This investigation was conducted by the U.S. Drug Enforcement Administration Galveston Resident Office, the Miami and Houston Division Offices, the McAllen District Office, and the Dickinson Police Department, with assistance from the Bureau of Alcohol, Tobacco, Firearms and Explosives, Federal Bureau of Investigation, Internal Revenue Service, U.S. Customs and Border Patrol, U.S. Immigration and Customs Enforcement/Homeland Security Investigations, U.S. Marshals Service, Marine Interdiction Agency, Texas Department of Public Safety, Brazoria, Galveston, Harris, and Jefferson County (Texas) Sheriff’s Offices, and the police departments of Alvin, Beaumont, Galveston, Houston, League City, Pasadena, and Pearland, Texas. This case is being prosecuted by Assistant U.S. Attorneys Baylor Wortham and Michelle Englade.

A grand jury indictment is not evidence of guilt and all defendants are presumed innocent until proven guilty beyond a reasonable doubt in a court of law.




One of the suspects arrested in this morning’s Easton drug raids is also facing charges of running a chop shop in a garage he was renting in the city, court papers say.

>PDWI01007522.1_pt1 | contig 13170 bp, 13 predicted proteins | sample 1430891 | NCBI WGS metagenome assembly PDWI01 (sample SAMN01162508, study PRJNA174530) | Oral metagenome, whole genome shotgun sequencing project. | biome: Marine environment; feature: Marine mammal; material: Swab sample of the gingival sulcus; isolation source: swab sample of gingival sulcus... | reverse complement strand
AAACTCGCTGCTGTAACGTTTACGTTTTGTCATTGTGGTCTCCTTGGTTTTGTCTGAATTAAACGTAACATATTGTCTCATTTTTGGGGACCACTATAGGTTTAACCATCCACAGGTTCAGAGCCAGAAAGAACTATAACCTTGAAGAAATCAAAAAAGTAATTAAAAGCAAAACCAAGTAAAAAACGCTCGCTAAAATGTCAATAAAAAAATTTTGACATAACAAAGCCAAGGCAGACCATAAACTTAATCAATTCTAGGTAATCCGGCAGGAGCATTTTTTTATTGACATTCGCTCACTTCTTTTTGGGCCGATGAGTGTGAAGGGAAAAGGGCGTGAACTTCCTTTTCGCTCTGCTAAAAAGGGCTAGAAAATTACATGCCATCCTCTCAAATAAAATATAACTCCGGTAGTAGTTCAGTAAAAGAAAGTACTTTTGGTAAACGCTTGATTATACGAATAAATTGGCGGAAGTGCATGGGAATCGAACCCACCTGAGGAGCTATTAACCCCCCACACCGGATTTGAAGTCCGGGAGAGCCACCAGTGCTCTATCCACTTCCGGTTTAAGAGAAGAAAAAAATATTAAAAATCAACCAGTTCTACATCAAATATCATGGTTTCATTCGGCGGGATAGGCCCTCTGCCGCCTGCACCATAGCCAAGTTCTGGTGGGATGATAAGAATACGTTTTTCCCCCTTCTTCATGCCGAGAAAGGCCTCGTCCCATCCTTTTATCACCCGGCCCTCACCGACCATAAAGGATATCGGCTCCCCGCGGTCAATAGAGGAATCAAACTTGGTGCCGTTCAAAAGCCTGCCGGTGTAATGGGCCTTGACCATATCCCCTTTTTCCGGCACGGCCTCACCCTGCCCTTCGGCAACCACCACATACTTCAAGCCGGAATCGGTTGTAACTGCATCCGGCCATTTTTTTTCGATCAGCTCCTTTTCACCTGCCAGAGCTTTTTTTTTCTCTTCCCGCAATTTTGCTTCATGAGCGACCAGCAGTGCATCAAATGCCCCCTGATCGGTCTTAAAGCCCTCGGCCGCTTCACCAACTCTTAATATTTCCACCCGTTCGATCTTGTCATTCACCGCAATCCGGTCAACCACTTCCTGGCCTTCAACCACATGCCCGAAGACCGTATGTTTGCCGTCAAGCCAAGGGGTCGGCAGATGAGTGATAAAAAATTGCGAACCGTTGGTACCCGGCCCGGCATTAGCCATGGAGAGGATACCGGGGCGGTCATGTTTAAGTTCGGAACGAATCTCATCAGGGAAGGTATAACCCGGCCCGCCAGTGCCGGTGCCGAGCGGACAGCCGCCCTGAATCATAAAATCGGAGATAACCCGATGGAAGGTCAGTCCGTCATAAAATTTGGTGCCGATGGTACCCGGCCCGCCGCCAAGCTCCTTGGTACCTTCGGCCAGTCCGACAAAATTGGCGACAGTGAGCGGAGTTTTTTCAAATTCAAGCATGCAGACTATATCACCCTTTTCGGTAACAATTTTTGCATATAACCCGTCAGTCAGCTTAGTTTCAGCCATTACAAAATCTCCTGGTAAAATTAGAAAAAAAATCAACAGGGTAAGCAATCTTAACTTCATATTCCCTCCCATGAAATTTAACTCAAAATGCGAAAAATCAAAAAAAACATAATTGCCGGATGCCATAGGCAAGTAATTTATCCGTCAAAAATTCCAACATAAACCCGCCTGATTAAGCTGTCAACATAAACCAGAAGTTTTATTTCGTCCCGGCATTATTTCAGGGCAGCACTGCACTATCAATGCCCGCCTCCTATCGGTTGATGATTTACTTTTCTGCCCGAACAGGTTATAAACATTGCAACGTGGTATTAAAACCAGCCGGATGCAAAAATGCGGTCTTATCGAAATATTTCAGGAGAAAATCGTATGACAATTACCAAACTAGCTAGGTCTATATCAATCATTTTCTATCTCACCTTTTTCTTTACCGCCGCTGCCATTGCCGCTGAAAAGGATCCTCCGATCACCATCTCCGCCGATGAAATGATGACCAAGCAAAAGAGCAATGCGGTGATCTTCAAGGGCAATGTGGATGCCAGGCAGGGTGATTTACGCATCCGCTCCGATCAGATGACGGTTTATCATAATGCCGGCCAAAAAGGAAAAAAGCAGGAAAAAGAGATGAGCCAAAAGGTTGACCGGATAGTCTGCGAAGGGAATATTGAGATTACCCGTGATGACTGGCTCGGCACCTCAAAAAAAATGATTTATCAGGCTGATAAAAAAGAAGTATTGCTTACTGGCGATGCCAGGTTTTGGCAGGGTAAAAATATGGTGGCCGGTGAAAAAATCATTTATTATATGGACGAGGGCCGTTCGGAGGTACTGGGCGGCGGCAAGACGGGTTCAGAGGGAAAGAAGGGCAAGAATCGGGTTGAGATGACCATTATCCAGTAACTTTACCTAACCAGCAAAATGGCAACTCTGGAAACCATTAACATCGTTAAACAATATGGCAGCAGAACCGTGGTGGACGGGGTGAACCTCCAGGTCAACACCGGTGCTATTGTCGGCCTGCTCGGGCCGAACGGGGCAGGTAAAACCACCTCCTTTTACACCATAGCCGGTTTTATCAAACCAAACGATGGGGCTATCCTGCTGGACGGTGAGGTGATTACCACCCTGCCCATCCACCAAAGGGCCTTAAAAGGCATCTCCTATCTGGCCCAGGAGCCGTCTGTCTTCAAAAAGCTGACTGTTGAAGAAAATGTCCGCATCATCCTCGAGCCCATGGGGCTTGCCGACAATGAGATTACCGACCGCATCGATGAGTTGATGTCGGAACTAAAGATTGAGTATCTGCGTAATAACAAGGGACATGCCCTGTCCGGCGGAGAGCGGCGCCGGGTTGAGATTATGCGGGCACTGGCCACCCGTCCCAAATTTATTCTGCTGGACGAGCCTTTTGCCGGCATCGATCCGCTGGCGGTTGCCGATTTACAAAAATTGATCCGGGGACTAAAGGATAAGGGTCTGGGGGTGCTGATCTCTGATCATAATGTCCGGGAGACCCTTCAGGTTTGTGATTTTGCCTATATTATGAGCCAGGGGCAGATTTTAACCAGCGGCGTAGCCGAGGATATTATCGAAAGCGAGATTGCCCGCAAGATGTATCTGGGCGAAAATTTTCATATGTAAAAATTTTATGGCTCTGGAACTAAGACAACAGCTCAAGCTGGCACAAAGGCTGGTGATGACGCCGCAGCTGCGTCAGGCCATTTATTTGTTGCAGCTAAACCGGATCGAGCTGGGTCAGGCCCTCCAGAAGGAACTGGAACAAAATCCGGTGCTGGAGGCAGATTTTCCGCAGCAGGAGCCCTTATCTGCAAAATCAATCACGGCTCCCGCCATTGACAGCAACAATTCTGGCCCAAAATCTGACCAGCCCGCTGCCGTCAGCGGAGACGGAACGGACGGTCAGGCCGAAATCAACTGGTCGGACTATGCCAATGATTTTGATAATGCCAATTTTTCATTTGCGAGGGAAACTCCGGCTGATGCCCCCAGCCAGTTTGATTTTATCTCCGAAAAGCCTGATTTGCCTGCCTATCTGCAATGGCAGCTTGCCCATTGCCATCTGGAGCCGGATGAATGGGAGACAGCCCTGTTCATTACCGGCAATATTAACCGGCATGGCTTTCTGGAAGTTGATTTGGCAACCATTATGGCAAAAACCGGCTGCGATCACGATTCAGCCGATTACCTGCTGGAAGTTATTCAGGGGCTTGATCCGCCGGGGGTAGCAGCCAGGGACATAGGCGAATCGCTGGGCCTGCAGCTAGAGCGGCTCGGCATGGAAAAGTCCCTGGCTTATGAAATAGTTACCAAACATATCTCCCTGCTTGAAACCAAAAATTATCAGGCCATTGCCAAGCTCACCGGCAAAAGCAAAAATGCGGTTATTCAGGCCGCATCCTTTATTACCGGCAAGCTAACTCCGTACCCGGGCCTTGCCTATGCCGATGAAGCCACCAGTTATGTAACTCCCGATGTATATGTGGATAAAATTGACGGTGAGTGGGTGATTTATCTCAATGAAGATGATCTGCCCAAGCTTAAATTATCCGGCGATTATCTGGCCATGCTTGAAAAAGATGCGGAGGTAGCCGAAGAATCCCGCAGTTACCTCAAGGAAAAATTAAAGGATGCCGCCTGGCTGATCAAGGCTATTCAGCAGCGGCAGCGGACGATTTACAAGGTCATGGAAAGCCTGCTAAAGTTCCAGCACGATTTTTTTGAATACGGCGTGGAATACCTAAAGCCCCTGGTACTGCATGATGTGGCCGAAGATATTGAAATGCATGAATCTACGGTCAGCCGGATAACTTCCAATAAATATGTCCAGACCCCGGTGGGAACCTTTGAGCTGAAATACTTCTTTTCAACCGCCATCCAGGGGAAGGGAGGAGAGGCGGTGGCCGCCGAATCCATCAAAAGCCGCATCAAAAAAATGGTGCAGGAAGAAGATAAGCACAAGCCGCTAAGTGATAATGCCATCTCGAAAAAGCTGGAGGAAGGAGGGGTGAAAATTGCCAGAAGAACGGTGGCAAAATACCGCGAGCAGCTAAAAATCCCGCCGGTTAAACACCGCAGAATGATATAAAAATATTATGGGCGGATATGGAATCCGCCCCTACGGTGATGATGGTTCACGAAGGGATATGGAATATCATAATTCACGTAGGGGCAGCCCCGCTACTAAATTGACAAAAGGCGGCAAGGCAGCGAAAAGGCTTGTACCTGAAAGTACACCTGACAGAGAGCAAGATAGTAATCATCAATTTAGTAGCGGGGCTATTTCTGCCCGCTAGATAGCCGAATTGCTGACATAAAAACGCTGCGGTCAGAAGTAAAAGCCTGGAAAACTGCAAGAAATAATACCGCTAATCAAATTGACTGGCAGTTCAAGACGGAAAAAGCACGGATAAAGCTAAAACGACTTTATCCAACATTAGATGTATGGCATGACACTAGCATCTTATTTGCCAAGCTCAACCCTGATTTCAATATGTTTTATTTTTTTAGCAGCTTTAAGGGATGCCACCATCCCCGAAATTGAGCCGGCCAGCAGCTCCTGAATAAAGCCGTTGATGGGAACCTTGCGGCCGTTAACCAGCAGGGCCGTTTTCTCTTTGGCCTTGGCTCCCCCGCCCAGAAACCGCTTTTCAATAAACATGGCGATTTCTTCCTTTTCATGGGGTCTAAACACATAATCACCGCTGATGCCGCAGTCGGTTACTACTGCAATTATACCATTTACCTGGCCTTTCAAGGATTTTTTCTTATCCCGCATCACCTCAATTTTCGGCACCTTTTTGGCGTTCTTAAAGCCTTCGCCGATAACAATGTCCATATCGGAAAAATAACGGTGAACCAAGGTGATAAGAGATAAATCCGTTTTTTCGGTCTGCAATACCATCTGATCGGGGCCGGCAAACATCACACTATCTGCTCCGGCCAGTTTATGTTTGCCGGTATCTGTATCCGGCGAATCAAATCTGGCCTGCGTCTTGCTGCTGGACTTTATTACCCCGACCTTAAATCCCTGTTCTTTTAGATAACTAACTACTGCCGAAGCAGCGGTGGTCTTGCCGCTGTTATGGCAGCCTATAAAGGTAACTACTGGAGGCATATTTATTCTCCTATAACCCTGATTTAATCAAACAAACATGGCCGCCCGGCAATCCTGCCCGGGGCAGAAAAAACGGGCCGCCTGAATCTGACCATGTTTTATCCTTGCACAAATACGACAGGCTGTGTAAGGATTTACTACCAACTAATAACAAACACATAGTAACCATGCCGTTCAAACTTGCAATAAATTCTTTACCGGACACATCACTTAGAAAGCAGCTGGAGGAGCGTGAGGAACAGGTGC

Gary Everitt, 42, of the 1300 block of Lehigh Street, was arrested today following a search warrant served at his home and a garage and warehouse in the 500 block of Monroe Street in the city, according to court records.

Steve Kaiser, 45 and homeless, is in custody at 1332 Lehigh St. in Easton after police said they found a methamphetamine lab in a first floor apartment. Easton, Wilson Borough and Pennsylvania State police raided four properties Friday morning in the city and borough, found two methamphetamine labs and took five people into custody, city police Lt. Matthew Gerould said.

Police said they found methamphetamine labs at Everitt’s home and inside the Monroe Street building. Police also said a partially disassembled motorcycle was in plain view of investigators inside the garage.